Zucchini, Squash and Courgette

20 Dec
The difference between these has always confused me. I kinda knew that courgette was the french word for zucchini but where in the world did squash fit in. Squash was made even more confusing because the English call pumpkins squash.

A few months ago I planted some Yellow Straightneck Zucchini from seed and it really hasn’t gone all that well. Especially compared to the plants growing at a friends place I visited on the weekend where they are inundated with zucchini’s. Turns out that there are male and female flowers and that they had to manually pollinate the female using the male. Luckily we had this conversation before the 2nd bottle of wine was opened. 🙂

On the back of that conversation here’s my few hours worth of research.

Zucchini is the Italian name for a type of summer squash. Folks in North America, Australia and Germany use this. In France, Ireland, UK, Greece and New Zealand it’s known as a courgette.

A summer squash (cucurbito pepo) differs from a winter squash (cucurbito maxima or cucurbito moschata) in that it’s picked when it’s immature (the skin is tender and edible). Winter squash, such as pumpkin’s, are are mature with ripen seeds and a hard skin.

Here a good site listing the types of summer squashes if you want to know the different types. Something I learnt from this site is that my Yellow Straightneck Zucchini is open-pollinated, meaning that it needs to be pollinated from other flowers. I thought it was an heirloom variety.

Open pollinating fruits need female and male flowers. Female flowers have a baby zucchini below the flower while the male is just a flower. Normally bee’s or the wind would pollinate the females but I think I’ll need to hand pollinate. Once you pick the male flowers and pollinate the female the male flower can be stuffed with blue cheese and deep fried in a beer batter for instance. I went to the garden today to “pollinate” my flowers but there’s no females.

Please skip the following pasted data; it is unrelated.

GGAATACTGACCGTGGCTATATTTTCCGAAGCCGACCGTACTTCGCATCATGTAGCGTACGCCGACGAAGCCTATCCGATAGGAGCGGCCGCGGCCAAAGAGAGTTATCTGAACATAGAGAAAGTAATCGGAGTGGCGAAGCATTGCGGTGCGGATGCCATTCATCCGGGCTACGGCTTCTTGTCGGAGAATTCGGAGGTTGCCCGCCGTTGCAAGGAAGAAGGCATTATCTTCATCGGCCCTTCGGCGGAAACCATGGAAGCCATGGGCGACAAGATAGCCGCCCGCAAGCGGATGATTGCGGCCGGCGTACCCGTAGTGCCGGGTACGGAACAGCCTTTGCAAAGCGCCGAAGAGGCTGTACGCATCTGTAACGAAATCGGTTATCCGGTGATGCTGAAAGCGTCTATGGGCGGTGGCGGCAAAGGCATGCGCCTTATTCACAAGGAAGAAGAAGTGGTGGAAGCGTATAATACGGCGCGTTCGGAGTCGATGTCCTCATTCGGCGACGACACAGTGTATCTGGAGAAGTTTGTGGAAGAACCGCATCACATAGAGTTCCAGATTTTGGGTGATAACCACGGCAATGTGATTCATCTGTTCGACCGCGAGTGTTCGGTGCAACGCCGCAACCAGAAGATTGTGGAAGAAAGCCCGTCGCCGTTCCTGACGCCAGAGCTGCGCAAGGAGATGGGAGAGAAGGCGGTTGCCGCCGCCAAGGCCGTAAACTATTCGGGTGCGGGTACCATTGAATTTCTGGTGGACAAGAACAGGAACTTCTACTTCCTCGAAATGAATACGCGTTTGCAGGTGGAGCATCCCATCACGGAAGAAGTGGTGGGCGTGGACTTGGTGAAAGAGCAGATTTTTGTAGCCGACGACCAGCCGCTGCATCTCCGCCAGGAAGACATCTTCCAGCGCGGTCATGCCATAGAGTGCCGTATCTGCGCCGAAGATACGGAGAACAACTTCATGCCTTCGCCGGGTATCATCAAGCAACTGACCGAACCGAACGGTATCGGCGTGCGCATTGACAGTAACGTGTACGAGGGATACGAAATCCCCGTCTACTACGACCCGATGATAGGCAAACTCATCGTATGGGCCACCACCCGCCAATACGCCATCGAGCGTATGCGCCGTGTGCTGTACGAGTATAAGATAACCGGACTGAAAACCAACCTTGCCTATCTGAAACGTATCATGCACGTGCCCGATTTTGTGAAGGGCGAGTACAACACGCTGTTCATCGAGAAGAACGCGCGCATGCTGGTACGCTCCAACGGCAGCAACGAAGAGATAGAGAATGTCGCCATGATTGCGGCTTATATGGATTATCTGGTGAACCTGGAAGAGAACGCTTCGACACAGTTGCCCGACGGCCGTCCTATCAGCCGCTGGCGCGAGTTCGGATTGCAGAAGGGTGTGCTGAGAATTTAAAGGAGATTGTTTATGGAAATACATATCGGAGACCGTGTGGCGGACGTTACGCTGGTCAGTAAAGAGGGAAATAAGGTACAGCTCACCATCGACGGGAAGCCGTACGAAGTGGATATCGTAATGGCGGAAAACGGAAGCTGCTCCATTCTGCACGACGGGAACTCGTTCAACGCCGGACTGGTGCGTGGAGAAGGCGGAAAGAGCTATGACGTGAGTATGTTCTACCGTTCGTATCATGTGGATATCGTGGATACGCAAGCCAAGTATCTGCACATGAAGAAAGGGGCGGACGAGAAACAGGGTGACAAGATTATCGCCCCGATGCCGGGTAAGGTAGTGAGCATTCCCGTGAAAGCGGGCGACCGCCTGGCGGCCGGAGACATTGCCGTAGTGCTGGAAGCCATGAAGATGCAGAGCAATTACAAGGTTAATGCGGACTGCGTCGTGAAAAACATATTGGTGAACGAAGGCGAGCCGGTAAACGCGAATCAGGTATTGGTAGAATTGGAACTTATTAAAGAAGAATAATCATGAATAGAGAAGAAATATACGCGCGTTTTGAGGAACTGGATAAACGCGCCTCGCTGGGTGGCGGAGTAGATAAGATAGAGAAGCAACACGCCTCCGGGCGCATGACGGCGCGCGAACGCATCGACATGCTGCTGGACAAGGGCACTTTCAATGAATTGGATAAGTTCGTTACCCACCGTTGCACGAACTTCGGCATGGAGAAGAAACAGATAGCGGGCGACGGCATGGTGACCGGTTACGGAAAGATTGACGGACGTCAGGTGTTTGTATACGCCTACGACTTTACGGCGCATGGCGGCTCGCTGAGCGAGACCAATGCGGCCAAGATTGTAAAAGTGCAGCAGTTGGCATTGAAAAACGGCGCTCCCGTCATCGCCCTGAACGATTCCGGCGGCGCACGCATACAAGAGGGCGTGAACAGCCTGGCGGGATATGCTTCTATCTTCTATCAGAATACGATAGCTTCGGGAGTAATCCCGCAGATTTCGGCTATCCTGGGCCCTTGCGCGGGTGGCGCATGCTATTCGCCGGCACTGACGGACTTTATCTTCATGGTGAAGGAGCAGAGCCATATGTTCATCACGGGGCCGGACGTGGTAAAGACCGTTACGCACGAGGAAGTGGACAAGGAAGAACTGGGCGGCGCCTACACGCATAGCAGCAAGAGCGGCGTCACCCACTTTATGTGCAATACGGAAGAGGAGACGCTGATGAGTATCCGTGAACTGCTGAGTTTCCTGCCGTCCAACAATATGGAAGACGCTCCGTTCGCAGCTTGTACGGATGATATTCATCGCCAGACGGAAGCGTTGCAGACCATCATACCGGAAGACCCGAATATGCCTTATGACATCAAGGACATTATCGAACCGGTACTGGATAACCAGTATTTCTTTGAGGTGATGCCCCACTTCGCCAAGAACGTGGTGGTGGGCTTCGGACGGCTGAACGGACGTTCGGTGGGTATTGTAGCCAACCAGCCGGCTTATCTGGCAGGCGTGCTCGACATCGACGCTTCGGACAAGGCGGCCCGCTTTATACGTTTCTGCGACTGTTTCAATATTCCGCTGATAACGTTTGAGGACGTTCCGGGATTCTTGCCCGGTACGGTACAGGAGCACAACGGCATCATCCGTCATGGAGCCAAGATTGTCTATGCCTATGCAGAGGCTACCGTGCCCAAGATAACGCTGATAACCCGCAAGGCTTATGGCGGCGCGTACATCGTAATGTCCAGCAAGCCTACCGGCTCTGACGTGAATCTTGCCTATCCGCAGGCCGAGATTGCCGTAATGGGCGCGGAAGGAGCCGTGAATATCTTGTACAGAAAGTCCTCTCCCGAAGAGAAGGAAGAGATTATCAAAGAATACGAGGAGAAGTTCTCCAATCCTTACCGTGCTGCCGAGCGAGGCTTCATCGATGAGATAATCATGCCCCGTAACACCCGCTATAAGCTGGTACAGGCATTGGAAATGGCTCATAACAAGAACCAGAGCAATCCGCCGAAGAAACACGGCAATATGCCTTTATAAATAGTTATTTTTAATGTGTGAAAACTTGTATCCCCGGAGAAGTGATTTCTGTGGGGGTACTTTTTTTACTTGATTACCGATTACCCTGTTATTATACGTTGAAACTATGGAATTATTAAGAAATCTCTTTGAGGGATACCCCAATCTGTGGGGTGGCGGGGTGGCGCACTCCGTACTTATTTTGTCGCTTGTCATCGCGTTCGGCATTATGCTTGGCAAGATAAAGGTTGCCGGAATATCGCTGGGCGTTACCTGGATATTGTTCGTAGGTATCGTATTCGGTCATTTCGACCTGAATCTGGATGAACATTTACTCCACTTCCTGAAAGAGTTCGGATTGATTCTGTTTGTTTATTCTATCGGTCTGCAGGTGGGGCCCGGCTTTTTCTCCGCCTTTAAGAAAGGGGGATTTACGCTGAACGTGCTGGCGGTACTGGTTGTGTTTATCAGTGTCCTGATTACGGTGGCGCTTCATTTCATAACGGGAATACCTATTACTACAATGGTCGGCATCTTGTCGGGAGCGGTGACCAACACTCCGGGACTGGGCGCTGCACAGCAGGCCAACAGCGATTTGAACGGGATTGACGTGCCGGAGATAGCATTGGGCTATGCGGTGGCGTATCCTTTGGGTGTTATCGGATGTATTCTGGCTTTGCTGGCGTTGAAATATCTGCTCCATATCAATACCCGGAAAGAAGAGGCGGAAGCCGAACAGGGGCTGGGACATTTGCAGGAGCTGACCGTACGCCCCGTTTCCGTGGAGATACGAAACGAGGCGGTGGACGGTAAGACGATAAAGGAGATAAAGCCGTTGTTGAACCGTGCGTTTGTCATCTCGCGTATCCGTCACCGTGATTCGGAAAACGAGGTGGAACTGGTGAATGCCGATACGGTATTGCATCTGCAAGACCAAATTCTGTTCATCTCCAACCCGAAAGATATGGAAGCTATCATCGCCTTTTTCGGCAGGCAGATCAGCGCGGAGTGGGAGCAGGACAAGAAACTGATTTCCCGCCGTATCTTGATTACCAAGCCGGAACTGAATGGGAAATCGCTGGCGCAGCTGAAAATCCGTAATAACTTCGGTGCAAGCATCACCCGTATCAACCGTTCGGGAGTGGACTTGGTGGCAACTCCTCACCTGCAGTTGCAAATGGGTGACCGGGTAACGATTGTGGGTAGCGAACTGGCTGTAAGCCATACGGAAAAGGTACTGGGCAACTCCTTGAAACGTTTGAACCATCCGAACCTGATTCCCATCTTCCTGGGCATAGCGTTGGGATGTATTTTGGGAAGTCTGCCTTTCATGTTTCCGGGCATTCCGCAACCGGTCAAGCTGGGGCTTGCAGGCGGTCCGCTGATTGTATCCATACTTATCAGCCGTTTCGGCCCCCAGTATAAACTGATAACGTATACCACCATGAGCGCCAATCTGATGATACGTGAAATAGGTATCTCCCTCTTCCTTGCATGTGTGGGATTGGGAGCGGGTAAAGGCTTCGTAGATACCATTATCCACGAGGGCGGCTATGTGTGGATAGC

When selecting a zucchini from the shop did you know that smaller is better? Less than 20cm is the ideal otherwise the flesh can be watery and fibrous. Good tip when growing them as well.

Squash are up  there with the top healthiest foods with massive amounts of potassium and vitamin A (the summer squash, Butternut has the highest Vit A). Squash are known as “high volume” foods meaning they are filling but have a very low calorific value which works great for weight loss diets. Something I found interesting was that for summer squash most of the nutrient content is locked up in the skin. Therefore, never peel the zucchini skin which I’m known to do.

To finish off, some nice complements to the zucchini and other summer squash are dill, marjoram and cumin. However use them sparingly, their high water content means that strong flavours will overwhelm the subtle flavours.


2 Responses to “Zucchini, Squash and Courgette”

  1. Anonymous December 21, 2010 at 9:56 am #

    If you want to attract bees into your garden then plant bee attracting herbs such as borage. Buy one and plant it then allow it to go to seed and either allow the new plants to grow wherever or harvest the seed and plant them. It is bes to get the borage early in spring so the bees are around when your flowers need pollinating

  2. Lincoln December 21, 2010 at 10:09 am #

    Thanks for the tip. I dont know anything about borage but a quick check suggests it could be a fun plant to grow and eat.

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